Like I was saying in my recent post, retaining high achieving employees is not very easy. And when a high performing exec filling a role on an interim basis is “passed over” in favor of an outside hire, its likely a foregone conclusion that you “win some, lose some” – literally.
Just this morning, Yahoo’s one-time interim CEO, left but without anything specific lined up (was he that unhappy about being passed over?)
As Kara Swisher on All Things D says,
While Mayer might have benefited from Levinsohn’s close ties with key marketing players and his content experience, her intense focus on products and not on media likely means that she will rely on a more tech-heavy leadership team going forward.
Bad for Levinsohn but I think the departure might be a good thing for Mayer, who needs to turn Yahoo around – quickly. And doing that by becoming more (a lot more) product-centric as opposed to going the Huffington Post route is the way to do it.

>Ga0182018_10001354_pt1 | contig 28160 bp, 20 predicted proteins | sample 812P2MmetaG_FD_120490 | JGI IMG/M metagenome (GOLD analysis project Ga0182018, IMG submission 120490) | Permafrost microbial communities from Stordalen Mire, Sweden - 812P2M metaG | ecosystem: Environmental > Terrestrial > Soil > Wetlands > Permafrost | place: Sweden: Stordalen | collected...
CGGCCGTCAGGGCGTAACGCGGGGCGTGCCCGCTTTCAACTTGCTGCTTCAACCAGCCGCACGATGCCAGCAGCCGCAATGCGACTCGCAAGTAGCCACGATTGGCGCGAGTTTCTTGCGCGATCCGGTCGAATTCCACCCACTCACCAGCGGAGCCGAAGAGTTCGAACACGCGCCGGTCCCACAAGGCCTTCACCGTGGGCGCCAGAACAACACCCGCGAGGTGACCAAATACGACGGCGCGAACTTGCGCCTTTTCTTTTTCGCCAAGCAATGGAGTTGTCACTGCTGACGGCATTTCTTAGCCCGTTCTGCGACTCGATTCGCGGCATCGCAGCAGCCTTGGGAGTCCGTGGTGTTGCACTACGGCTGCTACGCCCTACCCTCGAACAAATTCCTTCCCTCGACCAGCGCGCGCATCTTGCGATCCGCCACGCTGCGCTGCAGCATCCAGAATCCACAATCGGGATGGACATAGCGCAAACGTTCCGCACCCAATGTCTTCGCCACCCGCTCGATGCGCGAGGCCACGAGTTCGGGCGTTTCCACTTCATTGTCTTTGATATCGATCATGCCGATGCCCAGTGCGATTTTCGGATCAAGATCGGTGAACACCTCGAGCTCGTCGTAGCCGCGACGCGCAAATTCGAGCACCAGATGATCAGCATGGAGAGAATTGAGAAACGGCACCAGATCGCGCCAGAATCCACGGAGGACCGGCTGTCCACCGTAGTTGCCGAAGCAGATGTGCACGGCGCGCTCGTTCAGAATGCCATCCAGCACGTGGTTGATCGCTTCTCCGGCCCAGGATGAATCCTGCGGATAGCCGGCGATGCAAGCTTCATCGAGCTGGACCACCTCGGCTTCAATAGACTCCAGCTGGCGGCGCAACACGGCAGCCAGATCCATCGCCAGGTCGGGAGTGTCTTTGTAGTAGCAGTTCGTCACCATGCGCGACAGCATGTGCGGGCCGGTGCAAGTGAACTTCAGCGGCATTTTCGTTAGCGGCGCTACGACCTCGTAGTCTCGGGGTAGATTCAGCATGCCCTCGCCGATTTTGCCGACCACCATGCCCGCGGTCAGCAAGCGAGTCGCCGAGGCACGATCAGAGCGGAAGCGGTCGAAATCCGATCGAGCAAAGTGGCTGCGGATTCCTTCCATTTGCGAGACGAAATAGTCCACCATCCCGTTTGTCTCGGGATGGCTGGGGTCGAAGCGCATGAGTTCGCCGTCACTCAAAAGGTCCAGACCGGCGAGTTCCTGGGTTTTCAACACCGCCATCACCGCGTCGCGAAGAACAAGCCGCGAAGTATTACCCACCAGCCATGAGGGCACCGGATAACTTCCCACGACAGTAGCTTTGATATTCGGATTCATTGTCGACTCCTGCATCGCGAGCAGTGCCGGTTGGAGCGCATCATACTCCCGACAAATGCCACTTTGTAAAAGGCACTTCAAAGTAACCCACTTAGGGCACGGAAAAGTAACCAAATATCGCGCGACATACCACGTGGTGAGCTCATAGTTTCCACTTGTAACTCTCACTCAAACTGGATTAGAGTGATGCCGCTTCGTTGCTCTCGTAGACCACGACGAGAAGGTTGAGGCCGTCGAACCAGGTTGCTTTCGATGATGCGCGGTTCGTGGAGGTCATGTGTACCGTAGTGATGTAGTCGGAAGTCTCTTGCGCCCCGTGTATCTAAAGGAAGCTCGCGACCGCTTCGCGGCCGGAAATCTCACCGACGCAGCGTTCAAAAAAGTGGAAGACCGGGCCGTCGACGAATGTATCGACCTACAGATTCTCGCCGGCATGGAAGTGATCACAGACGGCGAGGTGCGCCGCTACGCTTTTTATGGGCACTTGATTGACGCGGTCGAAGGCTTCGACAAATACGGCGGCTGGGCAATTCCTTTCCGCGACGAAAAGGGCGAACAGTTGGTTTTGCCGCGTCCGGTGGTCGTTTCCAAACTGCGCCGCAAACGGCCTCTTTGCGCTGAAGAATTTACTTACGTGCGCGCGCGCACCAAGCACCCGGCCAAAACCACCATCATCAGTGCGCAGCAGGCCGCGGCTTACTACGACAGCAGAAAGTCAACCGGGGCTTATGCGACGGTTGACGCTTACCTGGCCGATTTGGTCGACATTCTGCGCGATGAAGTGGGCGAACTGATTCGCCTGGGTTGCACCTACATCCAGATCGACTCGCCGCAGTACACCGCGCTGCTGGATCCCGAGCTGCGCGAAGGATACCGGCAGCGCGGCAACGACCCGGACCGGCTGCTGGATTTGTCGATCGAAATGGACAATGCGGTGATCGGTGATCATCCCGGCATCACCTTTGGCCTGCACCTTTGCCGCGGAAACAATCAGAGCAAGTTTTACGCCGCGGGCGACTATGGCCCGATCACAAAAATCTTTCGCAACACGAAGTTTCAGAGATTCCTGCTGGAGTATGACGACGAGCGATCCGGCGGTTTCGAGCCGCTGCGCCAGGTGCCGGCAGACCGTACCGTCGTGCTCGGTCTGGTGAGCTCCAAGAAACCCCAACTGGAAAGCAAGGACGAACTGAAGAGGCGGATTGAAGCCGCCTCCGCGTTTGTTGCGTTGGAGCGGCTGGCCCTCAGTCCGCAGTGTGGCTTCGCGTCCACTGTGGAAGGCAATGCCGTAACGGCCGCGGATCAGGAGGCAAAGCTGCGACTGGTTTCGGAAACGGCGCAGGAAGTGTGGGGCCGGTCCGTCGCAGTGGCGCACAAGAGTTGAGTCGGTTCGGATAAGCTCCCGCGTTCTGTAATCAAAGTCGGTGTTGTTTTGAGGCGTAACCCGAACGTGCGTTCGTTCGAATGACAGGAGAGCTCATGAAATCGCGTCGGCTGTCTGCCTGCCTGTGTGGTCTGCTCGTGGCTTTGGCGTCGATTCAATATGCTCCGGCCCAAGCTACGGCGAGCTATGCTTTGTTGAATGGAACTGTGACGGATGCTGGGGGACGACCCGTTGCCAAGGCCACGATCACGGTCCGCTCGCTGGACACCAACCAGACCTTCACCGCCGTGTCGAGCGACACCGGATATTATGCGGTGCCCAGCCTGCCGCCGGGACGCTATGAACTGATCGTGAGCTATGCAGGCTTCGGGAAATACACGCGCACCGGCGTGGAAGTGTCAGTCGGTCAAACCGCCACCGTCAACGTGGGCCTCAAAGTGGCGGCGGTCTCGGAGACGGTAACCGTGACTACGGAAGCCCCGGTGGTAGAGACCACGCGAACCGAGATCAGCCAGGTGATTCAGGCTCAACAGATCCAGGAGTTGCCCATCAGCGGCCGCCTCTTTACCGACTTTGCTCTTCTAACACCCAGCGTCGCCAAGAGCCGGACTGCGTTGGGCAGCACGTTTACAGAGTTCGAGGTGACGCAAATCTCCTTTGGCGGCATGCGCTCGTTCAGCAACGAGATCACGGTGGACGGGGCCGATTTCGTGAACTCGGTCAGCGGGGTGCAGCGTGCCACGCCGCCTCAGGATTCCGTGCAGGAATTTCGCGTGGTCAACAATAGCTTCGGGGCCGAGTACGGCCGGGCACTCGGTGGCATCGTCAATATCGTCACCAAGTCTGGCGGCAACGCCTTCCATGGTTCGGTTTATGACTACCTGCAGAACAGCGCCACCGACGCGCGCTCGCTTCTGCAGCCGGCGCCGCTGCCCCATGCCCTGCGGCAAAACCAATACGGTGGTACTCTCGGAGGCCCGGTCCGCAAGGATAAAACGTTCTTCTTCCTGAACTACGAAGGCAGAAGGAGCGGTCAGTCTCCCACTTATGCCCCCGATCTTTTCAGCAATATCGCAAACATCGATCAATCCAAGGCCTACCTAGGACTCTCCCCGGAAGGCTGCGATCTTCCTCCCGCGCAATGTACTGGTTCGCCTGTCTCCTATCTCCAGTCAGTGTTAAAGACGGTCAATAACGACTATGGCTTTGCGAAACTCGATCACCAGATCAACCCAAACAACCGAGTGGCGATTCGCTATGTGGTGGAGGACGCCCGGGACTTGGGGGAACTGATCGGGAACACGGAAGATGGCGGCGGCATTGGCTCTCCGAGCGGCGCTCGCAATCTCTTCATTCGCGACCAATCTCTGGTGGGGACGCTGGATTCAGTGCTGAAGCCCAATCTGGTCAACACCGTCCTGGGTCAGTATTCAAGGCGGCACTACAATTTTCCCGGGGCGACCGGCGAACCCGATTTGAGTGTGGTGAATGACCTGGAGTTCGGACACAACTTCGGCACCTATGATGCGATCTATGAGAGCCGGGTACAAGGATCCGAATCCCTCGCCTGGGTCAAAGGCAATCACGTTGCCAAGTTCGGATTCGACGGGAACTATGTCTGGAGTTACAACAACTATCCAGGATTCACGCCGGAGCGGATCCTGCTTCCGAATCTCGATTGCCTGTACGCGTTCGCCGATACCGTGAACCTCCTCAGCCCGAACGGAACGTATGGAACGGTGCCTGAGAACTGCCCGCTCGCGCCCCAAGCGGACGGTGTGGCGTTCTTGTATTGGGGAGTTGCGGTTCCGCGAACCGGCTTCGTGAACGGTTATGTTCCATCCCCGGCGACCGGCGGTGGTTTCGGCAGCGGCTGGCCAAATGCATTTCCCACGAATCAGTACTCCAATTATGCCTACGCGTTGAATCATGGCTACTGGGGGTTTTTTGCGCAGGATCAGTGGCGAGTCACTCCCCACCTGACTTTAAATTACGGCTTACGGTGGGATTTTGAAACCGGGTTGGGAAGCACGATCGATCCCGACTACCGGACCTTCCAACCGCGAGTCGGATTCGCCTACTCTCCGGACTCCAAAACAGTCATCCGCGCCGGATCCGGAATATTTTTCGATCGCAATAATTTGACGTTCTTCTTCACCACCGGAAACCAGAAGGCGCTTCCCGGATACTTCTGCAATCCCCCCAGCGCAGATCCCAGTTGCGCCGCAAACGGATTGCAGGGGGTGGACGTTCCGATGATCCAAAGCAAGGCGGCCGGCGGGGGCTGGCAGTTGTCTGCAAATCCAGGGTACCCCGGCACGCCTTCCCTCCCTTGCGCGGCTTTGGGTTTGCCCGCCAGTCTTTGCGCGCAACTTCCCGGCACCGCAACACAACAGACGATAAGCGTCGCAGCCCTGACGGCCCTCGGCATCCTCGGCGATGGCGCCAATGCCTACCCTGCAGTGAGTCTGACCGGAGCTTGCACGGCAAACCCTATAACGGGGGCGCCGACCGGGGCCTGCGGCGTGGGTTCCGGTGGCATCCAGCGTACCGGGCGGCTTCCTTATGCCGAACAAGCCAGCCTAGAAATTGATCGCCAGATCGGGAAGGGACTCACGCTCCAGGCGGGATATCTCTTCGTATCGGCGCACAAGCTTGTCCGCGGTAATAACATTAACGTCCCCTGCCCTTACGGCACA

Companies like Google and Facebook grew because they followed this value creation strategy:
Innovation –> Product –> Audience –> Monetization
Yahoo, sadly, has been badly lagging in the first two areas. Whatever audiences it had are largely because of user inertia and products that attracted users back when dinosaurs still roamed the earth. No wonder monetization (and profits) have been slumping so badly over the last few years.
As an early Yahoo adopter (I signed up for a Yahoo account in 1997 and yes, I know I’m dating myself quite nicely here) and fan, here’s to hoping Mayer can turn things around.